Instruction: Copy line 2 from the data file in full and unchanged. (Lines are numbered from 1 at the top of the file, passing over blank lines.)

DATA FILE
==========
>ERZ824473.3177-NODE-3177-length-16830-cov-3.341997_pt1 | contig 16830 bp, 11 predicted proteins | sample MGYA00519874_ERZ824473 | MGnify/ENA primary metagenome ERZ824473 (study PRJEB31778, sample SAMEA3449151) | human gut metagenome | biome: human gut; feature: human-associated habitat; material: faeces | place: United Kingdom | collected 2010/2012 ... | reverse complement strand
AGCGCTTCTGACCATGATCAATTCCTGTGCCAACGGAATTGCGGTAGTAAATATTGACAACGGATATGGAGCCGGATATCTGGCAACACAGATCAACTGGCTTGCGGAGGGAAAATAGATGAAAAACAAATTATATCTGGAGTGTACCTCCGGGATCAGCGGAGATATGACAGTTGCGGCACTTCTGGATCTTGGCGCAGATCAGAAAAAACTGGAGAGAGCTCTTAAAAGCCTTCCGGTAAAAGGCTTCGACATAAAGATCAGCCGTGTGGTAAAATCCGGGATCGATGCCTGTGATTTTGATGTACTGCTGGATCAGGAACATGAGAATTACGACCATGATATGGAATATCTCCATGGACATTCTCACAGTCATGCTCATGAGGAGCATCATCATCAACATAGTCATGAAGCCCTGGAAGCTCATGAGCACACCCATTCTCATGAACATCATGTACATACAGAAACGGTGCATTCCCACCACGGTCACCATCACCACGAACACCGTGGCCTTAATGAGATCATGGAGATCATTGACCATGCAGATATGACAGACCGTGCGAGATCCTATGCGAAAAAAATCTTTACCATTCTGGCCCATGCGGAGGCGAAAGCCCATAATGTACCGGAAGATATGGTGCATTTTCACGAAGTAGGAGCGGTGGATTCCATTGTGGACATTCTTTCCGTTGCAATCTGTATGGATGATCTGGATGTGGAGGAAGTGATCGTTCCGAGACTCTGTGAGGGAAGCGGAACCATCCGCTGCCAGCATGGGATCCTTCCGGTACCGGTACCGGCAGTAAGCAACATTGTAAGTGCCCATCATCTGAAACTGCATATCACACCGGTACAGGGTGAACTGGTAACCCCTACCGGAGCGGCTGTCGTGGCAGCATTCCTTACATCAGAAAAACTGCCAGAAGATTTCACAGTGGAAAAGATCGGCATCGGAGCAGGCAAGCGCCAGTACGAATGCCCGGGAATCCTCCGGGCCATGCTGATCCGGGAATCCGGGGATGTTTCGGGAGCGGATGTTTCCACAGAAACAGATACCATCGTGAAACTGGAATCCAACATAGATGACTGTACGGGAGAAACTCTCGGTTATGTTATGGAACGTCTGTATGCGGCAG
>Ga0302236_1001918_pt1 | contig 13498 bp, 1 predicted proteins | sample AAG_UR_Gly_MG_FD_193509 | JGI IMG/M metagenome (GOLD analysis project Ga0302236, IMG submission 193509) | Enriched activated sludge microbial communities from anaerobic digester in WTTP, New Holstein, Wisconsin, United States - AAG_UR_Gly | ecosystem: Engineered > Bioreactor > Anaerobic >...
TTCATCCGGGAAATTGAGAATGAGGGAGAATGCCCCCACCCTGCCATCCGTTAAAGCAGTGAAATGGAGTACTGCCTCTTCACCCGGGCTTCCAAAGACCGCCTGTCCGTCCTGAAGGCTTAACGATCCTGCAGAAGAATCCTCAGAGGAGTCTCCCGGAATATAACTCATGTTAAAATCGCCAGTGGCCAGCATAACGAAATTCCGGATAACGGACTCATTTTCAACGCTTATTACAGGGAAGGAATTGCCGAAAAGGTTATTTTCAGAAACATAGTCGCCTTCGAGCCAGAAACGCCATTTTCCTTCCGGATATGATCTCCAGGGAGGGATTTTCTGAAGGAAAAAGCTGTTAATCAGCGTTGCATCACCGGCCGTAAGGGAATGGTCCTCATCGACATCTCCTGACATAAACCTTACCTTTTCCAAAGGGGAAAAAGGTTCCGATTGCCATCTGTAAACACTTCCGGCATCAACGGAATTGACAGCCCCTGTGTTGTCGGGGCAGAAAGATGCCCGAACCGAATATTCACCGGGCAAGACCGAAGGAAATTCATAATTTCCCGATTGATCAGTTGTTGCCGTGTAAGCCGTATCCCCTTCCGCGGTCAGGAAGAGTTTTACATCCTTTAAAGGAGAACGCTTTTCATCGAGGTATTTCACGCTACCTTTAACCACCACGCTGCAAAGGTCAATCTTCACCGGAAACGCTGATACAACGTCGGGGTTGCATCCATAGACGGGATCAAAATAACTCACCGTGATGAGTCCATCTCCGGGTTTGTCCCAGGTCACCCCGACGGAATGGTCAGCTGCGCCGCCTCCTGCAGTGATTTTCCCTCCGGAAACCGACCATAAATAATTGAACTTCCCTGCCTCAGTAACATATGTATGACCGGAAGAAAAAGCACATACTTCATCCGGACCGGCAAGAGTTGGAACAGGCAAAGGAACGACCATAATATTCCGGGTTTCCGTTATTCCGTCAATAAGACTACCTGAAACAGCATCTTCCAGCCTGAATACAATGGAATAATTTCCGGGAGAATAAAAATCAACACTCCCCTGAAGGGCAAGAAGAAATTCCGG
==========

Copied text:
AGCGCTTCTGACCATGATCAATTCCTGTGCCAACGGAATTGCGGTAGTAAATATTGACAACGGATATGGAGCCGGATATCTGGCAACACAGATCAACTGGCTTGCGGAGGGAAAATAGATGAAAAACAAATTATATCTGGAGTGTACCTCCGGGATCAGCGGAGATATGACAGTTGCGGCACTTCTGGATCTTGGCGCAGATCAGAAAAAACTGGAGAGAGCTCTTAAAAGCCTTCCGGTAAAAGGCTTCGACATAAAGATCAGCCGTGTGGTAAAATCCGGGATCGATGCCTGTGATTTTGATGTACTGCTGGATCAGGAACATGAGAATTACGACCATGATATGGAATATCTCCATGGACATTCTCACAGTCATGCTCATGAGGAGCATCATCATCAACATAGTCATGAAGCCCTGGAAGCTCATGAGCACACCCATTCTCATGAACATCATGTACATACAGAAACGGTGCATTCCCACCACGGTCACCATCACCACGAACACCGTGGCCTTAATGAGATCATGGAGATCATTGACCATGCAGATATGACAGACCGTGCGAGATCCTATGCGAAAAAAATCTTTACCATTCTGGCCCATGCGGAGGCGAAAGCCCATAATGTACCGGAAGATATGGTGCATTTTCACGAAGTAGGAGCGGTGGATTCCATTGTGGACATTCTTTCCGTTGCAATCTGTATGGATGATCTGGATGTGGAGGAAGTGATCGTTCCGAGACTCTGTGAGGGAAGCGGAACCATCCGCTGCCAGCATGGGATCCTTCCGGTACCGGTACCGGCAGTAAGCAACATTGTAAGTGCCCATCATCTGAAACTGCATATCACACCGGTACAGGGTGAACTGGTAACCCCTACCGGAGCGGCTGTCGTGGCAGCATTCCTTACATCAGAAAAACTGCCAGAAGATTTCACAGTGGAAAAGATCGGCATCGGAGCAGGCAAGCGCCAGTACGAATGCCCGGGAATCCTCCGGGCCATGCTGATCCGGGAATCCGGGGATGTTTCGGGAGCGGATGTTTCCACAGAAACAGATACCATCGTGAAACTGGAATCCAACATAGATGACTGTACGGGAGAAACTCTCGGTTATGTTATGGAACGTCTGTATGCGGCAG